The UK’s landmark tax ‘super deduction’ starts this month, but compared to the tax relief and incentives offered elsewhere in Europe, experts query how big a draw it is for foreign investors looking to ramp-up in the region.
The government’s move to kickstart an investment-led recovery comes after years of scrimping on capital allowances, and is not expected to lure foreign direct investment (FDI) away from the EU’s top investment destinations.
Announced as part of the UK budget in March, the 130% deduction for plant and machinery investments is valid for two years, and is widely-regarded as a sweetener before the company tax rate increases from 19% to 25% in 2023.
“The UK corporate rate has consistently been below some of its main competitors, but capital allowances have been the opposite story,” says Daniel Bunn, vice president of global projects at think tank the Tax Foundation. Over the past decade, the government has limited firms’ ability to offset capital spending against taxable profits, at a time when many other countries were becoming more generous.
This pushed the UK to a lowly 30th in the Tax Foundation’s ranking of capital allowance schemes across the 37 OECD countries. The super deduction will lift the UK to fifth place, but only until 2023 when it expires.
“If the [tax] rate goes up and capital allowances go back to what they were before the super-deduction, that would — in my view — be a pretty competitive disadvantage to capital intensive industries,” says Mr Bunn.
The UK’s standard £200,000 annual investment allowance pales in comparison to what’s available across the Channel. Since 2015, France, which places sixth in the Tax Foundation’s capital cost recovery tables, has offered a 140–160% allowance on qualifying industrial investments. This predates pro-business reforms under president Emmanuel Macron, who is reducing France’s 33% corporate tax rate to 25% and recently halved production taxes.
Germany and Austria have temporarily accelerated the depreciation of capital assets to boost post-pandemic investment, although their policies are more modest than the UK’s.
Opinion is divided over the super deduction’s ability to attract FDI. Andy Murray, managing director at Duff & Phelps, expects it to “play a significant part in location decisions for foreign investments.” While the 25% tax rate will ultimately erode those savings, he says that might take five or six years.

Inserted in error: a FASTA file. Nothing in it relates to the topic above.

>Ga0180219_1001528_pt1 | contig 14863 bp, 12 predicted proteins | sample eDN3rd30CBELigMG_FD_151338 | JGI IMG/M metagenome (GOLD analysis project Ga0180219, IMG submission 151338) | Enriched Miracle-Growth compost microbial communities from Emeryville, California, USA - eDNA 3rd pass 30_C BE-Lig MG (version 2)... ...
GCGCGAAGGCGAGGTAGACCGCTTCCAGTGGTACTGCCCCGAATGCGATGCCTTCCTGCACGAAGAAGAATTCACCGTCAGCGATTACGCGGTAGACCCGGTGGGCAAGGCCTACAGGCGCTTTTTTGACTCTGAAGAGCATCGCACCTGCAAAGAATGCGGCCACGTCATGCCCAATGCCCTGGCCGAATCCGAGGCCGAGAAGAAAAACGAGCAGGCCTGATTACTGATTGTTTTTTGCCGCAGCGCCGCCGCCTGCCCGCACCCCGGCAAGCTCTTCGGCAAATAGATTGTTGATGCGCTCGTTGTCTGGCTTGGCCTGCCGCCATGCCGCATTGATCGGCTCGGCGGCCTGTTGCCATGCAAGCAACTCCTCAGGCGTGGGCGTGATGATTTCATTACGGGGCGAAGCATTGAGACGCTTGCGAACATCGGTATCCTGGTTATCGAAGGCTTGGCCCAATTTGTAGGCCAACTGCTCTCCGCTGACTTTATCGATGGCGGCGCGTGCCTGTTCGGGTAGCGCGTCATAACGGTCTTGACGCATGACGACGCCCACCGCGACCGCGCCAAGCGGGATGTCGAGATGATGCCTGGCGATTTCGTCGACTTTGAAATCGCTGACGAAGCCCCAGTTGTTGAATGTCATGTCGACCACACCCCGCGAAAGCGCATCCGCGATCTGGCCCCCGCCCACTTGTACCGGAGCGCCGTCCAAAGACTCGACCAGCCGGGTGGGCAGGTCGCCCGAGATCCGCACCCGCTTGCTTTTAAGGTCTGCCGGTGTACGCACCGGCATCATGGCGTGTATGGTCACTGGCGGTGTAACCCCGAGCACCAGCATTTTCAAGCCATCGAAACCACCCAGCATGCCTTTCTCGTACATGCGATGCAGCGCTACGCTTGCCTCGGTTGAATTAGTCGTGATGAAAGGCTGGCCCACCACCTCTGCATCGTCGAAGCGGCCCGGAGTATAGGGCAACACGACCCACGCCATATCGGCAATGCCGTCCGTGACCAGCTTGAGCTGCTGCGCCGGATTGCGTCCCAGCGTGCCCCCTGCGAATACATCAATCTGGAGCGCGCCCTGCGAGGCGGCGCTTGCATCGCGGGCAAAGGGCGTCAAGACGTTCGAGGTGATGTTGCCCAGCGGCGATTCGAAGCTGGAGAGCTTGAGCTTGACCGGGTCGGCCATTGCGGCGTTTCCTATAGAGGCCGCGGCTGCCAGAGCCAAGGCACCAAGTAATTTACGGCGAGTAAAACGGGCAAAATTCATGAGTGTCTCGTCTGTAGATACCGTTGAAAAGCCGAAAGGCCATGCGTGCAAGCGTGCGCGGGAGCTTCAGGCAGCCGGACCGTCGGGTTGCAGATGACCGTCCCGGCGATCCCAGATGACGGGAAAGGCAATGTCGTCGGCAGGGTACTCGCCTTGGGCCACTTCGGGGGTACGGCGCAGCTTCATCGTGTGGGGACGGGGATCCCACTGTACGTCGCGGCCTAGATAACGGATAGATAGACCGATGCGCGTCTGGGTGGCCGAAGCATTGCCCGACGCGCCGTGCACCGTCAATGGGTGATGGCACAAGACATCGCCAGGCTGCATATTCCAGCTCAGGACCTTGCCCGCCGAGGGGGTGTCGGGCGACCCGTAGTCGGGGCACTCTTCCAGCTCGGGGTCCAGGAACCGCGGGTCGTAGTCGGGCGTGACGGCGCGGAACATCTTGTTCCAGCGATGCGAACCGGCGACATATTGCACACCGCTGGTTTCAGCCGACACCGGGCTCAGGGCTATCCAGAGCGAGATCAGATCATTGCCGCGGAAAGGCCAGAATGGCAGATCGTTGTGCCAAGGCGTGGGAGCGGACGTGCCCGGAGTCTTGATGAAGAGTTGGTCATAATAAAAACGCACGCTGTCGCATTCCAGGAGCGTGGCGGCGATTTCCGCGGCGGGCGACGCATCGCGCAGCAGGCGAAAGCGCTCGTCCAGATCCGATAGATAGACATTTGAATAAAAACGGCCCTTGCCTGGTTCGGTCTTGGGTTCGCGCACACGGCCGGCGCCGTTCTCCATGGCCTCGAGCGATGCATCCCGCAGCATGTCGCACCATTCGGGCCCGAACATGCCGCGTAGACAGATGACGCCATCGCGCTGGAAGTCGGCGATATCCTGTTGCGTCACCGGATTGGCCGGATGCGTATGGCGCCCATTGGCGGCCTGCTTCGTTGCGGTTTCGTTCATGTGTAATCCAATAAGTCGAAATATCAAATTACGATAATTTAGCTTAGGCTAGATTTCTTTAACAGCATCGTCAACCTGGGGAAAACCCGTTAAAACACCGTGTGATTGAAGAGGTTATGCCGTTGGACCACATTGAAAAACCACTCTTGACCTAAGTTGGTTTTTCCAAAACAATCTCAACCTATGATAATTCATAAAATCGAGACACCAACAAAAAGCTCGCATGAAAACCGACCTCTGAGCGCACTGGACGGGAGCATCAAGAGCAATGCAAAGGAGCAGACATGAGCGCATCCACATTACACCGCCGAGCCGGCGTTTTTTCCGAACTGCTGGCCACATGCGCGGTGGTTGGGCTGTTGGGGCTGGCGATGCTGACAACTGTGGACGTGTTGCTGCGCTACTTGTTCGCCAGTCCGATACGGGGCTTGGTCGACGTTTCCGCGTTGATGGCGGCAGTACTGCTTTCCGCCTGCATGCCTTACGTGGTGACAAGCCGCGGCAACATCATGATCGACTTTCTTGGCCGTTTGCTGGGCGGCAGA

Others stress the tax hike takes the shine off the two-year allowance. “Unless capital was already earmarked or under consideration to enter the UK, I don’t think the super-deduction will turn the dial because of the relatively narrow window of opportunity to take advantage,” says Nick Evans, senior tax advisor at Baker & McKenzie.
The Tax Foundation calculates that combining the temporary deduction with the tax hike will make the UK’s capital stock lower than it otherwise would have been. It echoes comments by Richard Hughes, chair of the UK’s Office for Budget Responsibility, who believes the deduction will have a “marginal effect on the overall level of investment in the long term”.
Advisers in the EU’s top investment destinations are not worried the 130% allowance will lure prospective investors away from the bloc. Daniel Gutmann, partner at CMS Francis Lefebvre Avocats in Paris, says while it may attract foreigners making targeted investments, he does not “generally think it will be sufficient for a company to decide to establish a subsidiary in the UK, rather than France or anywhere else.”
Even in the Netherlands, which has limited firms’ ability to depreciate real-estate assets since 2019, the deduction is not considered a threat. “If your business is super heavy on real-estate and you are considering setting up shop in the UK versus The Netherlands, this restriction on depreciation could be a ‘con’ for The Netherlands. But I can’t see it being a deal-breaker,” says Evert-Jan Spoelder, a partner at Taxand Netherlands.
Nevertheless, in Kearney’s latest FDI Confidence Index, tax was named the most important host-country criterion for the third year running. In comparing jurisdictions, the most holistic point of reference is effective marginal tax rates (EMTR) that show the tax paid on the average company’s last unit of profit.
The Tax Foundation expects the UK’s EMTR to drop just 0.1 percentage point with the super-deduction, but then increase 4.5 percentage points in 2023. It will make the UK the second most expensive major FDI location in Europe — more expensive than other 25% jurisdictions, such as France and the Netherlands.
The growing importance of tech and research and development (R&D) capabilities in site-selection decisions has prompted some to query if the UK would have been better expanding its 13% tax credit for R&D expenditure by large companies. Former prime minister Theresa May criticised the government’s decision to use capital allowances rather than R&D incentives to spur investment.
This is another area where the country is falling behind its contemporaries in the EU. The OECD’s comparison of R&D subsidies across Europe shows the UK is outdone by the Netherlands and Germany — both of which recently improved R&D incentives — as well as Ireland and Poland.
Spain is among the most generous, particularly after including credits for R&D wages and equipment. “You can end up hitting a 59% deduction,” says José Suárez, a partner at law firm Pérez-Llorca. The best incentives, however, are offered by Paris. “When it comes to R&D, a country that is usually known for its higher corporate taxes, like France, might be attractive simply due to their special incentives,” says the Tax Foundation’s Elke Asen.